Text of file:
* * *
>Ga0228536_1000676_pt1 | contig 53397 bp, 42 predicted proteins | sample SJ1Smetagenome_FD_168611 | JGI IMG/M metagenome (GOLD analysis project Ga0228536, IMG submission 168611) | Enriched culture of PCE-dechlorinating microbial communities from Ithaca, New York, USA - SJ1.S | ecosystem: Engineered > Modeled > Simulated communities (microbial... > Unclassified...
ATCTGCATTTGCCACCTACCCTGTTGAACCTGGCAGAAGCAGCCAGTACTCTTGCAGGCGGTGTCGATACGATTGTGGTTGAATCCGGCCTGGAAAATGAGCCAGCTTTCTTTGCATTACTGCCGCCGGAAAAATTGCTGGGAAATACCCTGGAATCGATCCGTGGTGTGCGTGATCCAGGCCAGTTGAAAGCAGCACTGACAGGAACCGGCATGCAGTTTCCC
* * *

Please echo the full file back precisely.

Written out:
>Ga0228536_1000676_pt1 | contig 53397 bp, 42 predicted proteins | sample SJ1Smetagenome_FD_168611 | JGI IMG/M metagenome (GOLD analysis project Ga0228536, IMG submission 168611) | Enriched culture of PCE-dechlorinating microbial communities from Ithaca, New York, USA - SJ1.S | ecosystem: Engineered > Modeled > Simulated communities (microbial... > Unclassified...
ATCTGCATTTGCCACCTACCCTGTTGAACCTGGCAGAAGCAGCCAGTACTCTTGCAGGCGGTGTCGATACGATTGTGGTTGAATCCGGCCTGGAAAATGAGCCAGCTTTCTTTGCATTACTGCCGCCGGAAAAATTGCTGGGAAATACCCTGGAATCGATCCGTGGTGTGCGTGATCCAGGCCAGTTGAAAGCAGCACTGACAGGAACCGGCATGCAGTTTCCC